The US-based Society of Professional Journalists states in its Preamble that it's the "duty of the journalist (to seek) truth and provid(e) a fair and comprehensive account of events and issues. (They must) strive to serve the public with thoroughness and honesty. Professional integrity is the cornerstone of a journalist's credibility....Seek truth and report it....honestly, fairly, courageously."

In serving power against the public interest for 86 years, the BBC fails on all counts.


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Want to fight back and put an end to this incessant legislated theft from your pocket?

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Post by TonyGosling »

from Dr Judith Brown

This is the result of my long standing complaint against the BBC Newsround website, "Guide to Israel and the Palestinian territories", which is designed to give children insight into the Middle East conflict. I knew that because the BBC guide contained inaccuracies, perseverence was bound to get a positive result in the end.

To get this far was very complex - and the BBC process of dealing with my complaint appeared to create delay and obstruction - but although it took some 9 months and much perseverence, the website was eventually improved - but note, the BBC agreed to review the website in a manner that meant that the changes did not appear to be as a direct result of my complaint, or a 'win' by the pro-Arab lobby. However, the fact is that we forced an eventual response, and I hope it gives encouragement to others who see injustice in the media, but I really stress that you need to persevere in order to get heard. The account below is as it appears on the Arab Media Watch website,

Result of complaint against BBC by AMW adviser

After a very long complaint process (which was initially not upheld) and the subsequent appeal against the refusal of the BBC to correct its Newsround "Guide to Israel and the Palestinian Territories," in July 2009 Arab Media Watch adviser Dr Judith Brown was informed that while considering its response to her complaint, the BBC had decided to review the Newsround website. She thus withdrew her complaint whilst awaiting the outcome of the review.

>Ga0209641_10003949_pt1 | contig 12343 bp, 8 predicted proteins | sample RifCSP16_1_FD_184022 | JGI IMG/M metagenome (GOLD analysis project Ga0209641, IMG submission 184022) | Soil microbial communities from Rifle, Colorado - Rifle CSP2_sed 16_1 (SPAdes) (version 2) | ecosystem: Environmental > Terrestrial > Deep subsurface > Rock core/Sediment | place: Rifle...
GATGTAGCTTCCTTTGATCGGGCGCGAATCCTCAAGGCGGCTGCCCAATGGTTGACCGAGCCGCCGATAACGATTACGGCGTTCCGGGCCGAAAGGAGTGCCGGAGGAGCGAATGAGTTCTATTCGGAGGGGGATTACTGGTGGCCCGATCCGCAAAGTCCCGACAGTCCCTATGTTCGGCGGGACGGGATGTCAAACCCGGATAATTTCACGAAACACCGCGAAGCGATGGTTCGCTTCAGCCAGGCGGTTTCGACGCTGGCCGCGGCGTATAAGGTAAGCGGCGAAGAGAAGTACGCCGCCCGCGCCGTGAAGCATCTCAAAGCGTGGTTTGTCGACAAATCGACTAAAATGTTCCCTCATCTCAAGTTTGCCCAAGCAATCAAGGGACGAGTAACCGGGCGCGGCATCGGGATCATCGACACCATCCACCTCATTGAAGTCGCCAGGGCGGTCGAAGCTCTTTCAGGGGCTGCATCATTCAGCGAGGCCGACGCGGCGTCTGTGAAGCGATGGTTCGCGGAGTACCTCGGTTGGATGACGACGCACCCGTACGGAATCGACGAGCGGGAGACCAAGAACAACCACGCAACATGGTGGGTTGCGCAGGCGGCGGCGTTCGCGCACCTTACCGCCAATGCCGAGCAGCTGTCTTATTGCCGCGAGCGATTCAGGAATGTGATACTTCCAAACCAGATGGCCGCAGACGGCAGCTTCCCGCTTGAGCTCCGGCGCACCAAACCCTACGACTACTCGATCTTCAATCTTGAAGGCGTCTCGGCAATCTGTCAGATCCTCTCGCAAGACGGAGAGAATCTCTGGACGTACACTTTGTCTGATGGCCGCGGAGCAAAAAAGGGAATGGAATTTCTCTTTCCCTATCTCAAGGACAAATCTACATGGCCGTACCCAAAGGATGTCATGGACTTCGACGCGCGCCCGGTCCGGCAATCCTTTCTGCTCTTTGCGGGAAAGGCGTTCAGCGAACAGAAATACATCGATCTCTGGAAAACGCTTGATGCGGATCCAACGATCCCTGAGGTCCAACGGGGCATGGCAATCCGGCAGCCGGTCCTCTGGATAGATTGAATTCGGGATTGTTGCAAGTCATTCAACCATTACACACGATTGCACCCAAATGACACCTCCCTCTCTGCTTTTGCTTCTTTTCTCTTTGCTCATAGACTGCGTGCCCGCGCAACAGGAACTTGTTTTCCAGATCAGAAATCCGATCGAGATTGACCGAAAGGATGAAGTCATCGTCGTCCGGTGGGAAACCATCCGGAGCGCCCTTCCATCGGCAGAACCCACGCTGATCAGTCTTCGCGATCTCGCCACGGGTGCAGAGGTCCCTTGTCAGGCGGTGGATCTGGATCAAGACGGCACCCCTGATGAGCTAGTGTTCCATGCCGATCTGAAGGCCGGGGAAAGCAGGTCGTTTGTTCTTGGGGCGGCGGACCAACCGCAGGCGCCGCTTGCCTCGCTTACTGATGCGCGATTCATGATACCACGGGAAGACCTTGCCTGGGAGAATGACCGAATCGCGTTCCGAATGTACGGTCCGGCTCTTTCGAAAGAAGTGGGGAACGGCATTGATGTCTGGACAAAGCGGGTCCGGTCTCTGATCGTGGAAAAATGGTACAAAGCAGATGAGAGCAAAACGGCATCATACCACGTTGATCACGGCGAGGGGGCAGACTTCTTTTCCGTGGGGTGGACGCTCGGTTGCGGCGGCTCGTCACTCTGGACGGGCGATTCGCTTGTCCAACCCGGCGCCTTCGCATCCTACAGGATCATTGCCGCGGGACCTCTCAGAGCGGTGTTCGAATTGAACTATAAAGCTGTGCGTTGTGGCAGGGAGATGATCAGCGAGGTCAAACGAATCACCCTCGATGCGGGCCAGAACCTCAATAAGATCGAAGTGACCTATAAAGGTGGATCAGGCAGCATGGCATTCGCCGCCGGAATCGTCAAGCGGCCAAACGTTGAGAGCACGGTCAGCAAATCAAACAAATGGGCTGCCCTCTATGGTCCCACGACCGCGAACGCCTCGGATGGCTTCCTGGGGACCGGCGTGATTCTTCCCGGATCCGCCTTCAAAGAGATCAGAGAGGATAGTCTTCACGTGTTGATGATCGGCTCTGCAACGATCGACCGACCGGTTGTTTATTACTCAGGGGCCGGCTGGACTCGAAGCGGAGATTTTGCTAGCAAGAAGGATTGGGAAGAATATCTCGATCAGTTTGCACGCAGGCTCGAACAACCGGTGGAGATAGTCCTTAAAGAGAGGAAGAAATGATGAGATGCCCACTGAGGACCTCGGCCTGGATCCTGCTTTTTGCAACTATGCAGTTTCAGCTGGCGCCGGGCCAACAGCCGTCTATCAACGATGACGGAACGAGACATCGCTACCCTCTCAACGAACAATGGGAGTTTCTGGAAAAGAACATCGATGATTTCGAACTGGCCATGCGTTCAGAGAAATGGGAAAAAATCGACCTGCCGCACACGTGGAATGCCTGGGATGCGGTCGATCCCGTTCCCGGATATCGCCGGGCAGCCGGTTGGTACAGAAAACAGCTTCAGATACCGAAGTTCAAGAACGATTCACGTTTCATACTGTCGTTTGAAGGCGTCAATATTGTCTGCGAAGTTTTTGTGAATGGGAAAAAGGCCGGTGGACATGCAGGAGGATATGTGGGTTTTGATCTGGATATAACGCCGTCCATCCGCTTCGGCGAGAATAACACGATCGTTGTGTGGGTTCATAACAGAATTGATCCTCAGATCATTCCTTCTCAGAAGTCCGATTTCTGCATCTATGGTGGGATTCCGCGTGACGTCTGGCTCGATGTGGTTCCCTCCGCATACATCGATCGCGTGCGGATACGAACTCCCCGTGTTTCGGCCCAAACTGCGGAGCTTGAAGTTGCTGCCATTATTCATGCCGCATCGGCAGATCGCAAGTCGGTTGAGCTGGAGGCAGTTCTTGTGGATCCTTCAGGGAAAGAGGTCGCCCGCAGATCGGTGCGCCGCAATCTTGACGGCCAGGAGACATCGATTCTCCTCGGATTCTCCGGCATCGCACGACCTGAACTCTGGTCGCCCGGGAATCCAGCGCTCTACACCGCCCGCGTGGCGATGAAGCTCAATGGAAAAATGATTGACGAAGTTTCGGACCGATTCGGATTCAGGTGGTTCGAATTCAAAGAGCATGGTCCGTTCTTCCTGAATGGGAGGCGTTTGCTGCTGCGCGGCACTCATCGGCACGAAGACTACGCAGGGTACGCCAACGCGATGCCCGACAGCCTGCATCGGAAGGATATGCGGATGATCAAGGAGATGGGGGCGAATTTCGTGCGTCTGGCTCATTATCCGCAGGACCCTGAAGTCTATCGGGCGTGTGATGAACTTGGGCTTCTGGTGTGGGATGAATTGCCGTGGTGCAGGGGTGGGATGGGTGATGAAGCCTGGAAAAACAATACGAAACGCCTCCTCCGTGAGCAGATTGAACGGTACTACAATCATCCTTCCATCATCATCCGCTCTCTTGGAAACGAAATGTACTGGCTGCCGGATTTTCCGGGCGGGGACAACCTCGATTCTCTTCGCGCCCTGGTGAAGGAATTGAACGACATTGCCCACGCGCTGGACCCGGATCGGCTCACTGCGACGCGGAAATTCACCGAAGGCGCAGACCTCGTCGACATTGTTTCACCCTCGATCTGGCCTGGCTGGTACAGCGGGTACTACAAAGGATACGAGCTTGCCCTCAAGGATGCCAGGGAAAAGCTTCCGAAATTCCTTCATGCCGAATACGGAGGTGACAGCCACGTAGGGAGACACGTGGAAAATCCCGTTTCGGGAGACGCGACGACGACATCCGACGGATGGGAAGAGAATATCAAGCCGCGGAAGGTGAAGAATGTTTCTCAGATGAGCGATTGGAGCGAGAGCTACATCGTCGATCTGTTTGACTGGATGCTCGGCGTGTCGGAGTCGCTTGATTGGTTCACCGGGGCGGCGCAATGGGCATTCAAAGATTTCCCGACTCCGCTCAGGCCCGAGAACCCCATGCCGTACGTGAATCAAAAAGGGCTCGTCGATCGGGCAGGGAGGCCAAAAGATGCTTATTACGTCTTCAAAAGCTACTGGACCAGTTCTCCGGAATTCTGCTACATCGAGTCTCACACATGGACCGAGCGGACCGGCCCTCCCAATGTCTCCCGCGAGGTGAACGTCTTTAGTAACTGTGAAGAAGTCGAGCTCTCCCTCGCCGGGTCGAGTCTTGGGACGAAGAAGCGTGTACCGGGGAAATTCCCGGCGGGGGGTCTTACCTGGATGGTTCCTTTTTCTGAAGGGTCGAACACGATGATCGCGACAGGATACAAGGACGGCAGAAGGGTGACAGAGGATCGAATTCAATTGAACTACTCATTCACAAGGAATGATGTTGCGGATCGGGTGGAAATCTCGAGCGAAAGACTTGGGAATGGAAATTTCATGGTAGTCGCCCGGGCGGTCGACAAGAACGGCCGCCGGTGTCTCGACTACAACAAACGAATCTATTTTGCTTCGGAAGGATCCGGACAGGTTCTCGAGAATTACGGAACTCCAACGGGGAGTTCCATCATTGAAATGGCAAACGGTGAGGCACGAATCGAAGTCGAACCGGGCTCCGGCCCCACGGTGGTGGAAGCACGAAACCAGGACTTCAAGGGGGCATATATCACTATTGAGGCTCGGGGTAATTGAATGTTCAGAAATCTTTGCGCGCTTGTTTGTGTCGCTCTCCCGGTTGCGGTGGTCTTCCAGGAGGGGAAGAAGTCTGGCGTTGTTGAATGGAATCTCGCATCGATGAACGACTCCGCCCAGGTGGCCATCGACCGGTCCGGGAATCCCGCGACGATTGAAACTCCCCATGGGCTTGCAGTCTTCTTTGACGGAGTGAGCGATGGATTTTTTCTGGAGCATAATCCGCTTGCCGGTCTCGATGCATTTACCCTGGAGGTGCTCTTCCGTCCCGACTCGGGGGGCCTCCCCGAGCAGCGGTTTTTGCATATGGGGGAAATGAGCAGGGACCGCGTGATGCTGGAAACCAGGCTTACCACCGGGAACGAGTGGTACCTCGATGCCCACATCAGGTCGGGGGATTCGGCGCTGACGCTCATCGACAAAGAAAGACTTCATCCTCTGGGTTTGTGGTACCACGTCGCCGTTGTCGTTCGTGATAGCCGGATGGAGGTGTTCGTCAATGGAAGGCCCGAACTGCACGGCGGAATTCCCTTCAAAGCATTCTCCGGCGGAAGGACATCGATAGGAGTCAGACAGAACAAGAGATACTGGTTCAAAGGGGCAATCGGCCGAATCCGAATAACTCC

The BBC now has a new website, and has taken action on most of the points Dr Brown made. The section headings on the website have been extensively changed, some sections have been left out, and new ones added. The Newsround website still does not fully expose the reality of Israeli colonisation and occupation, but the descriptions are now far more accurate and fairer to Palestinians. See: ... 602748.stm

Below, Dr Brown lists a summary of the BBC reactions to the points she raised with them.

Unfair descriptions of Palestinians, linking them to violence (57% of words used describe violent actions). This compared to the description of Israelis, who were not linked to violence (0% words used to describe violent actions).

Action taken by BBC: Removed both descriptions of Palestinians and Israelis from Newsround website.

It was misleading to say that Palestinians call their land of origin Palestine, which made it appear as a perception of Palestinians, when in fact the land of their origin was called Palestine by the UN, most governments, Jews etc.

Action taken by BBC: In a new section entitled "How was Israel created," the land of origin of Palestinians is now called Palestine.

It was misleading to say that the land was "given" to Israelis, when it was in fact "taken" from Palestinians.

Action taken by the BBC: The site now clearly identifies the Palestinians as the original inhabitants of the land, and the Jews as recent immigrants from Europe and Russia. The site shows a more accurate description of the dispossession of Palestinians from their land, and more accurately reflects the actions of the international community when Israel was created.